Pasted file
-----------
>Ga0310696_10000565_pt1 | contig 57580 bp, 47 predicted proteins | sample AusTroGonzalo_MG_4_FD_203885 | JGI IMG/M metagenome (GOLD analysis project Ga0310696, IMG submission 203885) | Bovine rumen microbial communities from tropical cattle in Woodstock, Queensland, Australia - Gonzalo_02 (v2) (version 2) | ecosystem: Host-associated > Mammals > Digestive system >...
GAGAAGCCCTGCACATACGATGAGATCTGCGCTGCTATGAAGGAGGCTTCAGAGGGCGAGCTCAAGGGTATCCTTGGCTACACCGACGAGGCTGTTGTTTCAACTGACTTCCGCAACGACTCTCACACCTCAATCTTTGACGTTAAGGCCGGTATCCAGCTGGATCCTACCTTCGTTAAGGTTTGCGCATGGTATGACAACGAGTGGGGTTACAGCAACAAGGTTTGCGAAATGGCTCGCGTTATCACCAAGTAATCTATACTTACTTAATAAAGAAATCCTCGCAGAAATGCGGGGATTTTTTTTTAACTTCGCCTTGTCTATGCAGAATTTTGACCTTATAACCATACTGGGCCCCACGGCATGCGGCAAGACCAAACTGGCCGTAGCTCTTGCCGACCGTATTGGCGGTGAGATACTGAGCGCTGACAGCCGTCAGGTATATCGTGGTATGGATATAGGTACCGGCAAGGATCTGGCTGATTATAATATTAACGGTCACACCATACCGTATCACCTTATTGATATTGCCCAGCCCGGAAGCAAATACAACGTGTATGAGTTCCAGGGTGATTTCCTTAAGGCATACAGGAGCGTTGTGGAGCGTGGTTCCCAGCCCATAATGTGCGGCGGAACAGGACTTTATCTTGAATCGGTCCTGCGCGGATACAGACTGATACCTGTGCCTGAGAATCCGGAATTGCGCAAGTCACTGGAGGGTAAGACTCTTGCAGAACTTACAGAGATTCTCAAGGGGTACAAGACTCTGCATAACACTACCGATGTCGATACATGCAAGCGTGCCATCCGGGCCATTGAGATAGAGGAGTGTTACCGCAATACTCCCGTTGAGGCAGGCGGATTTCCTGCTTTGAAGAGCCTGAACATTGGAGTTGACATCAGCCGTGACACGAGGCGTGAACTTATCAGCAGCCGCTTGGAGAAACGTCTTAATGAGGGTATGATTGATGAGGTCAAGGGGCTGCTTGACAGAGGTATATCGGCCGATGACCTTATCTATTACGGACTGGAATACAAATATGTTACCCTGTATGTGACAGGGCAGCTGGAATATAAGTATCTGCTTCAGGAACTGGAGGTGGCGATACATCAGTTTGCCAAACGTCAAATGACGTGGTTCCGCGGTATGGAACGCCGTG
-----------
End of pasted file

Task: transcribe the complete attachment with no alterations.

>Ga0310696_10000565_pt1 | contig 57580 bp, 47 predicted proteins | sample AusTroGonzalo_MG_4_FD_203885 | JGI IMG/M metagenome (GOLD analysis project Ga0310696, IMG submission 203885) | Bovine rumen microbial communities from tropical cattle in Woodstock, Queensland, Australia - Gonzalo_02 (v2) (version 2) | ecosystem: Host-associated > Mammals > Digestive system >...
GAGAAGCCCTGCACATACGATGAGATCTGCGCTGCTATGAAGGAGGCTTCAGAGGGCGAGCTCAAGGGTATCCTTGGCTACACCGACGAGGCTGTTGTTTCAACTGACTTCCGCAACGACTCTCACACCTCAATCTTTGACGTTAAGGCCGGTATCCAGCTGGATCCTACCTTCGTTAAGGTTTGCGCATGGTATGACAACGAGTGGGGTTACAGCAACAAGGTTTGCGAAATGGCTCGCGTTATCACCAAGTAATCTATACTTACTTAATAAAGAAATCCTCGCAGAAATGCGGGGATTTTTTTTTAACTTCGCCTTGTCTATGCAGAATTTTGACCTTATAACCATACTGGGCCCCACGGCATGCGGCAAGACCAAACTGGCCGTAGCTCTTGCCGACCGTATTGGCGGTGAGATACTGAGCGCTGACAGCCGTCAGGTATATCGTGGTATGGATATAGGTACCGGCAAGGATCTGGCTGATTATAATATTAACGGTCACACCATACCGTATCACCTTATTGATATTGCCCAGCCCGGAAGCAAATACAACGTGTATGAGTTCCAGGGTGATTTCCTTAAGGCATACAGGAGCGTTGTGGAGCGTGGTTCCCAGCCCATAATGTGCGGCGGAACAGGACTTTATCTTGAATCGGTCCTGCGCGGATACAGACTGATACCTGTGCCTGAGAATCCGGAATTGCGCAAGTCACTGGAGGGTAAGACTCTTGCAGAACTTACAGAGATTCTCAAGGGGTACAAGACTCTGCATAACACTACCGATGTCGATACATGCAAGCGTGCCATCCGGGCCATTGAGATAGAGGAGTGTTACCGCAATACTCCCGTTGAGGCAGGCGGATTTCCTGCTTTGAAGAGCCTGAACATTGGAGTTGACATCAGCCGTGACACGAGGCGTGAACTTATCAGCAGCCGCTTGGAGAAACGTCTTAATGAGGGTATGATTGATGAGGTCAAGGGGCTGCTTGACAGAGGTATATCGGCCGATGACCTTATCTATTACGGACTGGAATACAAATATGTTACCCTGTATGTGACAGGGCAGCTGGAATATAAGTATCTGCTTCAGGAACTGGAGGTGGCGATACATCAGTTTGCCAAACGTCAAATGACGTGGTTCCGCGGTATGGAACGCCGTG